Court says Congress has the power to make the change that HHS attempted with its Interpretive Rule, and thus it should be left to the legislative branch.
A lawsuit challenging the Interpretive Rule, filed by the Pharmaceutical Research and Manufacturers of America (PhRMA) in October 2014, was recently vacated in favor of PhRMA by the U.S. District Court for the District of Columbia. In the opinion, the court noted that the Affordable Care Act (ACA) exempts orphan drugs from mandatory 340B discounts without differentiating between the indications of the drug for orphan designations versus treatment of a non-rare condition or disease. The court also rejected the government’s argument, that allowing manufacturers to avoid discounts for all uses of the orphan drug would result in attempts by manufacturers to obtain orphan drug designations for drugs that most commonly treat non-rare diseases. As an ode to Congressional intent and a balk at administrative deference, the court pointed out that Congress has the power to make the change that the U.S. Department of Health and Human Services (HHS) attempted with its Interpretive Rule, and thus it should be left to the legislative branch.
The 340B Drug Pricing Program (340B Program) requires that drug manufacturers provide discounts on certain drugs to eligible healthcare facilities that treat large numbers of uninsured and low-income patients. The ACA contained a provision that amended § 340B(e) of the Public Health Service Act (PHSA), exempting drugs designated by the FDA as “orphan drugs” from the mandatory discounts required under the 340B Program. The amended PHSA provision states that “the term ‘covered outpatient drug’ shall not include a drug designated by the Secretary under § 526 of the Federal Food, Drug, and Cosmetic Act for a rare disease or condition.”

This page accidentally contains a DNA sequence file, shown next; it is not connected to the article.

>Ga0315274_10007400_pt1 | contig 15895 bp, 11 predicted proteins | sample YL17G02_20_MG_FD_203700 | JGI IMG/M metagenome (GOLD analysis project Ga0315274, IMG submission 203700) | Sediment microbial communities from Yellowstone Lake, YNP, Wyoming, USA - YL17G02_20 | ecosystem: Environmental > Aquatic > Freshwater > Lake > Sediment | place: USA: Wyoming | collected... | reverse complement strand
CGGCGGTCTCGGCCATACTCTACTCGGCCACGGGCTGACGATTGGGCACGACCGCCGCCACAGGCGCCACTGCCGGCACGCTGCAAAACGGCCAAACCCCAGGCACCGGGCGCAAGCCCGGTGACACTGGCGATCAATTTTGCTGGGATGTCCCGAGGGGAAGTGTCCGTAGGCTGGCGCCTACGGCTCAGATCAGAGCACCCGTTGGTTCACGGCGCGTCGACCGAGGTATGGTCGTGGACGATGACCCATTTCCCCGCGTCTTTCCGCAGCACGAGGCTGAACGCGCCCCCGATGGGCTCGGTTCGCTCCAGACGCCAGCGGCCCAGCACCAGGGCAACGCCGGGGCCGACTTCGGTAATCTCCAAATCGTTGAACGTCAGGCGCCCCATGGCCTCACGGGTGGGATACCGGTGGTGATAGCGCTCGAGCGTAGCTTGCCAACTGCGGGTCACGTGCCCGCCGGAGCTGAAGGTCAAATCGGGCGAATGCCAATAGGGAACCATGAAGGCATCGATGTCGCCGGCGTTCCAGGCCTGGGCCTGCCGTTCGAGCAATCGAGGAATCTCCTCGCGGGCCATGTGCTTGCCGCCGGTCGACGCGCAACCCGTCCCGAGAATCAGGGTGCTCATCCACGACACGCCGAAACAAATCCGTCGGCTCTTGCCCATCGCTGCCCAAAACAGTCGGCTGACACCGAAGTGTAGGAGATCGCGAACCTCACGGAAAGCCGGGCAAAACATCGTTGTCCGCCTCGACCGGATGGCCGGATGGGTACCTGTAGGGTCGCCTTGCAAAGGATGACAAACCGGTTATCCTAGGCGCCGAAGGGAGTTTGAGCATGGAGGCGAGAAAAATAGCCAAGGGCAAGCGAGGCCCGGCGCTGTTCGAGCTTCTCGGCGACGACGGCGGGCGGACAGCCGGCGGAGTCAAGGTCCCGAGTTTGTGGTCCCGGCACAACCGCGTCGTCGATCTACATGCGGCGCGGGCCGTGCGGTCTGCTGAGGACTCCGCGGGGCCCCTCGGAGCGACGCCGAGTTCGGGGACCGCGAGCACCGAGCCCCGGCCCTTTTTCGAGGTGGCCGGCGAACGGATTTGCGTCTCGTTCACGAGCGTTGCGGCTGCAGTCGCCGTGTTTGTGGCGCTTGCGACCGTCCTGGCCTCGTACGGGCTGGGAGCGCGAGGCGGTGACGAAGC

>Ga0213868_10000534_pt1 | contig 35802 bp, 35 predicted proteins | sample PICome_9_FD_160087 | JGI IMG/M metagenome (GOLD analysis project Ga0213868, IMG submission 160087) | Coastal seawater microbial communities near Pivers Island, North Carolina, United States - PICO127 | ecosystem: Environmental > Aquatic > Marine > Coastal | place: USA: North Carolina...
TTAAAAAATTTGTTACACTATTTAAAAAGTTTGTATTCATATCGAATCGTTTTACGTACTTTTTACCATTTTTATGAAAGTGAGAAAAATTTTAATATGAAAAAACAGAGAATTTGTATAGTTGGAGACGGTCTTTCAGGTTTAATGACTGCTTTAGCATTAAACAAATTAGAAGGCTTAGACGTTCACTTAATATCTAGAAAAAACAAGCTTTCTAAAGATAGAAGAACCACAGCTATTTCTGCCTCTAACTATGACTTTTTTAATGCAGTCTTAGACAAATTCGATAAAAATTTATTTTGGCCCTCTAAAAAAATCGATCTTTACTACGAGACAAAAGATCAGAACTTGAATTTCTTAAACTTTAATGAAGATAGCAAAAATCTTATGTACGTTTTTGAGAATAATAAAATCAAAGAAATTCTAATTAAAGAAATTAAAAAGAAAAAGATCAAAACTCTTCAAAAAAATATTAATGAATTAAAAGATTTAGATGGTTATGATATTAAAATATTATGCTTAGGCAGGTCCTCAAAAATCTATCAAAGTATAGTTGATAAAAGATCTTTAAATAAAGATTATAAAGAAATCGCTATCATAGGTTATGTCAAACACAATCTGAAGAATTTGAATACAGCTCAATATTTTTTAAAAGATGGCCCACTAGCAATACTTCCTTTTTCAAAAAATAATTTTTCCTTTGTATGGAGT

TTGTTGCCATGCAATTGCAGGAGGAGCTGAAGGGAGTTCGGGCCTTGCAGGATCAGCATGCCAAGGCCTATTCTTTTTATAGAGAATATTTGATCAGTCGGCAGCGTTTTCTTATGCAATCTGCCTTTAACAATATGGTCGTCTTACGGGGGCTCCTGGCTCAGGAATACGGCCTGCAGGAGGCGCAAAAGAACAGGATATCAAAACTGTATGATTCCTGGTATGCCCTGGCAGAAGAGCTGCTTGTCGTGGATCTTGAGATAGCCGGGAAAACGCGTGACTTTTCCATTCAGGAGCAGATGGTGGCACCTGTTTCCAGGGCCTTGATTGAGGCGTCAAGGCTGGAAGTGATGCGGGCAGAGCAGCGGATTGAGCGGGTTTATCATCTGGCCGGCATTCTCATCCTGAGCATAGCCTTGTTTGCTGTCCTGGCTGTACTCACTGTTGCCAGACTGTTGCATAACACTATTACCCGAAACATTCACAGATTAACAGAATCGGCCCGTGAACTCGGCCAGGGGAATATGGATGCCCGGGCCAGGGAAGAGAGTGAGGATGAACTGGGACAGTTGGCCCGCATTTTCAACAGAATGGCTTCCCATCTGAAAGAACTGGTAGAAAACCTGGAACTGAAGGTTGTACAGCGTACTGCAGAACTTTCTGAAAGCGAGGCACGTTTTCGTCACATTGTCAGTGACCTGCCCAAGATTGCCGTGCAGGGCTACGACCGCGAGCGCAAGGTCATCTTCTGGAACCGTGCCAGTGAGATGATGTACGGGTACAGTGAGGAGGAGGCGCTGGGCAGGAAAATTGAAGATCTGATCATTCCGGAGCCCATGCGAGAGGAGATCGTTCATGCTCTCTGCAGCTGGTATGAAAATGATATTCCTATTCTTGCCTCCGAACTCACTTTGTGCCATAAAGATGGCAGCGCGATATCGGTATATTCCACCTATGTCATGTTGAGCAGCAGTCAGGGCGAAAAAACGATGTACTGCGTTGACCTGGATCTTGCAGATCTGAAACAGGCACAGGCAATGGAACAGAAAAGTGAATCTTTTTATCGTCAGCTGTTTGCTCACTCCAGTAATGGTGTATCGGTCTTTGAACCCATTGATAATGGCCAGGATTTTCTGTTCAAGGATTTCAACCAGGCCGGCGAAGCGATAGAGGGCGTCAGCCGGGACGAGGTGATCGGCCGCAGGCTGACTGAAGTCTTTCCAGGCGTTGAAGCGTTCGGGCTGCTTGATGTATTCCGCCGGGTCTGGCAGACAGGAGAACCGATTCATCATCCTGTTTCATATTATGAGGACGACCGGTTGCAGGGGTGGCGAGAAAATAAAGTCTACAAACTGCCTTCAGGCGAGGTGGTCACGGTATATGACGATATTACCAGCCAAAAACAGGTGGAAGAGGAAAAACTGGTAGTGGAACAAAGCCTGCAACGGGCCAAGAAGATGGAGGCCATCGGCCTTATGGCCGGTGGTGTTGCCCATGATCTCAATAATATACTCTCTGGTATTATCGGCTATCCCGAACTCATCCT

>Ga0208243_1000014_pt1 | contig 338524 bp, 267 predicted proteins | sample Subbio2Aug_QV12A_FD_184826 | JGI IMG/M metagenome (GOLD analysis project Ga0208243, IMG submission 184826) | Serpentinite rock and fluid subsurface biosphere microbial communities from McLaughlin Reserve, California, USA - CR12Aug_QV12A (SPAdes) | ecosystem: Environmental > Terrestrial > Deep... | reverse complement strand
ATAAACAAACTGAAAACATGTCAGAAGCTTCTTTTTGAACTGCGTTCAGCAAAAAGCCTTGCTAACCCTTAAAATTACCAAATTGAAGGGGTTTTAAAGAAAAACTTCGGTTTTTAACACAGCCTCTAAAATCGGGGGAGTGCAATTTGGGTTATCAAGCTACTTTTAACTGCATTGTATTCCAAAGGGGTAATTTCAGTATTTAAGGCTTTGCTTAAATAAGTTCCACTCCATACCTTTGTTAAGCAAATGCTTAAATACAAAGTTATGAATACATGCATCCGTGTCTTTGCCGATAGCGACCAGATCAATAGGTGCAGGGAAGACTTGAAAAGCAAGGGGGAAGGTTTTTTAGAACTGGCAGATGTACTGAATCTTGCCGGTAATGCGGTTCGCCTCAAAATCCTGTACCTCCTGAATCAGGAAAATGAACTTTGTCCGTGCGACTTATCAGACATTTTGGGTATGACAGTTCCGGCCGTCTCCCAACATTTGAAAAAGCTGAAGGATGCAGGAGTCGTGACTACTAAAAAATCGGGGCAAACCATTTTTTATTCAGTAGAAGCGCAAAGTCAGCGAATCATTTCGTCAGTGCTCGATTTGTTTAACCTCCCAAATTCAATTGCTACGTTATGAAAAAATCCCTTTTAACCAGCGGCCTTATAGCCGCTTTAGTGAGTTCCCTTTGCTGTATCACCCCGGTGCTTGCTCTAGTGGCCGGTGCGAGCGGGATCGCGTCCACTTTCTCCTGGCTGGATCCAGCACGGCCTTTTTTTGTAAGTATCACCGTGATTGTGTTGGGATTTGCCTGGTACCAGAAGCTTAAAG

The orphan drug designation is awarded to drugs that are intended to treat specific rare conditions or diseases that typically affect less than 200,000 Americans. However, it should be noted that drugs, designated for an orphan indication, may also be used to treat conditions or diseases that affect more than 200,000 people. In other words, a drug may be granted orphan designation and not receive the orphan indication for other approved uses.
In a 2014 Interpretive Rule, HHS interpreted the ACA orphan designation provision as exempting orphan drugs from 340B discounts when used for their “orphan” indication (i.e., treating a rare condition or disease). HHS determined that orphan drugs used to treat diseases or conditions that are not rare are subject to the discounts. The Interpretive Rule states:
HHS interprets section 340B(e) of the PHSA as excluding from the 340B Drug Pricing Program … drugs that are transferred, prescribed, sold, or otherwise used for the rare condition or disease for which the drug was designated under section 526 of the Federal Food, Drug, and Cosmetic Act (FFDCA). However, section 340B(e) of the PHSA does not exclude from the 340B Program drugs that are transferred, prescribed, sold, or otherwise used for conditions or diseases other than for which the drug was designated under section 526 of the FFDCA.
Interpretive Rule, at 1.
It’s too soon to tell what the impact of the court’s ruling will mean for the 340B Program and for federal agency deference by judicial authorities. However, understanding the implications for safety net providers will remain essential for allowing these providers to serve those who require access to the drugs under the 340B Program. It will also be interesting to watch PhRMA’s actions in relation to other provisions contained in the Health Resourses and Services Administration’s mega rule.
Pharmaceutical Research and Manufacturers of America v. United States Department of Health and Human Services et al, No. 1:2014cv01685 (D.D.C. 2015)